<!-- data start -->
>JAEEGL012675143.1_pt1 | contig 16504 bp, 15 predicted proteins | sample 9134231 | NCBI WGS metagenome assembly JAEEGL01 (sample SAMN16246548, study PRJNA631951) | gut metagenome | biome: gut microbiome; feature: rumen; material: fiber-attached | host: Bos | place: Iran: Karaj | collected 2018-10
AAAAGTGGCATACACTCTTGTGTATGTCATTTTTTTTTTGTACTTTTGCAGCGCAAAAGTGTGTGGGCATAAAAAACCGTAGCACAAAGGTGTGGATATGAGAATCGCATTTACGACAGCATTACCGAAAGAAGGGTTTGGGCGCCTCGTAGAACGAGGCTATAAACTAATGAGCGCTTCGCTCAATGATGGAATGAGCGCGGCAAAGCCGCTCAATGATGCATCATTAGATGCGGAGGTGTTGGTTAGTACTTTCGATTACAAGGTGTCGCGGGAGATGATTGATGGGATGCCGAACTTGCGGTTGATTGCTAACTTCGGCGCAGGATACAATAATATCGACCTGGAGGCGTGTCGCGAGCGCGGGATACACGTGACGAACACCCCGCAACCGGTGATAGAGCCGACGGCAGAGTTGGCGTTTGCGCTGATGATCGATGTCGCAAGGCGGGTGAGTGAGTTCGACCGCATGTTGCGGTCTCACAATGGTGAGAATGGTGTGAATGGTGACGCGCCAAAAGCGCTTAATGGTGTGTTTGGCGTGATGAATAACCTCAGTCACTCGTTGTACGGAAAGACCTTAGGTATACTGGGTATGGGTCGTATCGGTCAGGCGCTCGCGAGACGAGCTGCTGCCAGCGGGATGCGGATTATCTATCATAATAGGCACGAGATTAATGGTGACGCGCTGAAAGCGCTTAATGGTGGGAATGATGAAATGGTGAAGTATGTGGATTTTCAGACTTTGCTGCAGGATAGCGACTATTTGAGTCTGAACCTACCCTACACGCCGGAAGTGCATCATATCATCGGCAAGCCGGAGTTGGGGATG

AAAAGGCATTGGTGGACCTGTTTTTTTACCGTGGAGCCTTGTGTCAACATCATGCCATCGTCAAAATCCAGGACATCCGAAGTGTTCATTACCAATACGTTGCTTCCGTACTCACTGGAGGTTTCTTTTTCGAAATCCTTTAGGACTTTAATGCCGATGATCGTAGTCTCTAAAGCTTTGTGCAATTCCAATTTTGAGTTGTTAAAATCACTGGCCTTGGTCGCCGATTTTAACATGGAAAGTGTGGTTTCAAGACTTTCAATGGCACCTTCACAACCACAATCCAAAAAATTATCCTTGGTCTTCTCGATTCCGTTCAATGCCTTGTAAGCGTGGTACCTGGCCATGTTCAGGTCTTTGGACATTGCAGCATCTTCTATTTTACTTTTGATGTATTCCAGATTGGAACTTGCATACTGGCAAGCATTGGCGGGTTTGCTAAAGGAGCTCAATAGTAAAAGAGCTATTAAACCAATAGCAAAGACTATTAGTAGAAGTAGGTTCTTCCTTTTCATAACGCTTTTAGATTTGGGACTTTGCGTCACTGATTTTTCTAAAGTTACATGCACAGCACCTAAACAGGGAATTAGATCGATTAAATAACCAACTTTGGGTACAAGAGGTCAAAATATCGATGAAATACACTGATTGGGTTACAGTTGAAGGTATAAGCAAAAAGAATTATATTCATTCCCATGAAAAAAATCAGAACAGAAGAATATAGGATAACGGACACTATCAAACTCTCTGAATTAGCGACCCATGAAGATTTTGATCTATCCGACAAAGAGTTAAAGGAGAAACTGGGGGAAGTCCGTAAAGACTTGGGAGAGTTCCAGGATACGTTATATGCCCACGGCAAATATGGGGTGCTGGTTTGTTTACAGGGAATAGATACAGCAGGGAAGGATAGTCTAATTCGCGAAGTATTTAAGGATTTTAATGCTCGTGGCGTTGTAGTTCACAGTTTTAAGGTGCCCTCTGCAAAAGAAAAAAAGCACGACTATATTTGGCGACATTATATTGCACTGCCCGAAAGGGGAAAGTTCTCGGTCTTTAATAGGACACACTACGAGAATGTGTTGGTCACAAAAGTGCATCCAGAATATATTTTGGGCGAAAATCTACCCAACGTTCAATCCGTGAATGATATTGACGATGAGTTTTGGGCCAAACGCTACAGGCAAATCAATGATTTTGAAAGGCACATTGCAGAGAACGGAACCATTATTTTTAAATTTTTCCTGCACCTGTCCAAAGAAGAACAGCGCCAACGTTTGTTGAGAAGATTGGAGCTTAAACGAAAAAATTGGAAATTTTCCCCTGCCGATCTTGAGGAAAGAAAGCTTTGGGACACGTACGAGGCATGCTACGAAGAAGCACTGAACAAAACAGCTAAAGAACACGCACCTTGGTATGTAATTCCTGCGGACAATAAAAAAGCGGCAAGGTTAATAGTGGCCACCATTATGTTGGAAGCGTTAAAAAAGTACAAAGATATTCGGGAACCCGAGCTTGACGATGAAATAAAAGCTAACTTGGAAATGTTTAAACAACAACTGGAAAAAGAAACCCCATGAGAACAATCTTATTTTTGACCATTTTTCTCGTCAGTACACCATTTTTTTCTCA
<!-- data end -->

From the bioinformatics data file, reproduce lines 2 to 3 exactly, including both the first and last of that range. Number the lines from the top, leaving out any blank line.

AAAAGTGGCATACACTCTTGTGTATGTCATTTTTTTTTTGTACTTTTGCAGCGCAAAAGTGTGTGGGCATAAAAAACCGTAGCACAAAGGTGTGGATATGAGAATCGCATTTACGACAGCATTACCGAAAGAAGGGTTTGGGCGCCTCGTAGAACGAGGCTATAAACTAATGAGCGCTTCGCTCAATGATGGAATGAGCGCGGCAAAGCCGCTCAATGATGCATCATTAGATGCGGAGGTGTTGGTTAGTACTTTCGATTACAAGGTGTCGCGGGAGATGATTGATGGGATGCCGAACTTGCGGTTGATTGCTAACTTCGGCGCAGGATACAATAATATCGACCTGGAGGCGTGTCGCGAGCGCGGGATACACGTGACGAACACCCCGCAACCGGTGATAGAGCCGACGGCAGAGTTGGCGTTTGCGCTGATGATCGATGTCGCAAGGCGGGTGAGTGAGTTCGACCGCATGTTGCGGTCTCACAATGGTGAGAATGGTGTGAATGGTGACGCGCCAAAAGCGCTTAATGGTGTGTTTGGCGTGATGAATAACCTCAGTCACTCGTTGTACGGAAAGACCTTAGGTATACTGGGTATGGGTCGTATCGGTCAGGCGCTCGCGAGACGAGCTGCTGCCAGCGGGATGCGGATTATCTATCATAATAGGCACGAGATTAATGGTGACGCGCTGAAAGCGCTTAATGGTGGGAATGATGAAATGGTGAAGTATGTGGATTTTCAGACTTTGCTGCAGGATAGCGACTATTTGAGTCTGAACCTACCCTACACGCCGGAAGTGCATCATATCATCGGCAAGCCGGAGTTGGGGATG

AAAAGGCATTGGTGGACCTGTTTTTTTACCGTGGAGCCTTGTGTCAACATCATGCCATCGTCAAAATCCAGGACATCCGAAGTGTTCATTACCAATACGTTGCTTCCGTACTCACTGGAGGTTTCTTTTTCGAAATCCTTTAGGACTTTAATGCCGATGATCGTAGTCTCTAAAGCTTTGTGCAATTCCAATTTTGAGTTGTTAAAATCACTGGCCTTGGTCGCCGATTTTAACATGGAAAGTGTGGTTTCAAGACTTTCAATGGCACCTTCACAACCACAATCCAAAAAATTATCCTTGGTCTTCTCGATTCCGTTCAATGCCTTGTAAGCGTGGTACCTGGCCATGTTCAGGTCTTTGGACATTGCAGCATCTTCTATTTTACTTTTGATGTATTCCAGATTGGAACTTGCATACTGGCAAGCATTGGCGGGTTTGCTAAAGGAGCTCAATAGTAAAAGAGCTATTAAACCAATAGCAAAGACTATTAGTAGAAGTAGGTTCTTCCTTTTCATAACGCTTTTAGATTTGGGACTTTGCGTCACTGATTTTTCTAAAGTTACATGCACAGCACCTAAACAGGGAATTAGATCGATTAAATAACCAACTTTGGGTACAAGAGGTCAAAATATCGATGAAATACACTGATTGGGTTACAGTTGAAGGTATAAGCAAAAAGAATTATATTCATTCCCATGAAAAAAATCAGAACAGAAGAATATAGGATAACGGACACTATCAAACTCTCTGAATTAGCGACCCATGAAGATTTTGATCTATCCGACAAAGAGTTAAAGGAGAAACTGGGGGAAGTCCGTAAAGACTTGGGAGAGTTCCAGGATACGTTATATGCCCACGGCAAATATGGGGTGCTGGTTTGTTTACAGGGAATAGATACAGCAGGGAAGGATAGTCTAATTCGCGAAGTATTTAAGGATTTTAATGCTCGTGGCGTTGTAGTTCACAGTTTTAAGGTGCCCTCTGCAAAAGAAAAAAAGCACGACTATATTTGGCGACATTATATTGCACTGCCCGAAAGGGGAAAGTTCTCGGTCTTTAATAGGACACACTACGAGAATGTGTTGGTCACAAAAGTGCATCCAGAATATATTTTGGGCGAAAATCTACCCAACGTTCAATCCGTGAATGATATTGACGATGAGTTTTGGGCCAAACGCTACAGGCAAATCAATGATTTTGAAAGGCACATTGCAGAGAACGGAACCATTATTTTTAAATTTTTCCTGCACCTGTCCAAAGAAGAACAGCGCCAACGTTTGTTGAGAAGATTGGAGCTTAAACGAAAAAATTGGAAATTTTCCCCTGCCGATCTTGAGGAAAGAAAGCTTTGGGACACGTACGAGGCATGCTACGAAGAAGCACTGAACAAAACAGCTAAAGAACACGCACCTTGGTATGTAATTCCTGCGGACAATAAAAAAGCGGCAAGGTTAATAGTGGCCACCATTATGTTGGAAGCGTTAAAAAAGTACAAAGATATTCGGGAACCCGAGCTTGACGATGAAATAAAAGCTAACTTGGAAATGTTTAAACAACAACTGGAAAAAGAAACCCCATGAGAACAATCTTATTTTTGACCATTTTTCTCGTCAGTACACCATTTTTTTCTCA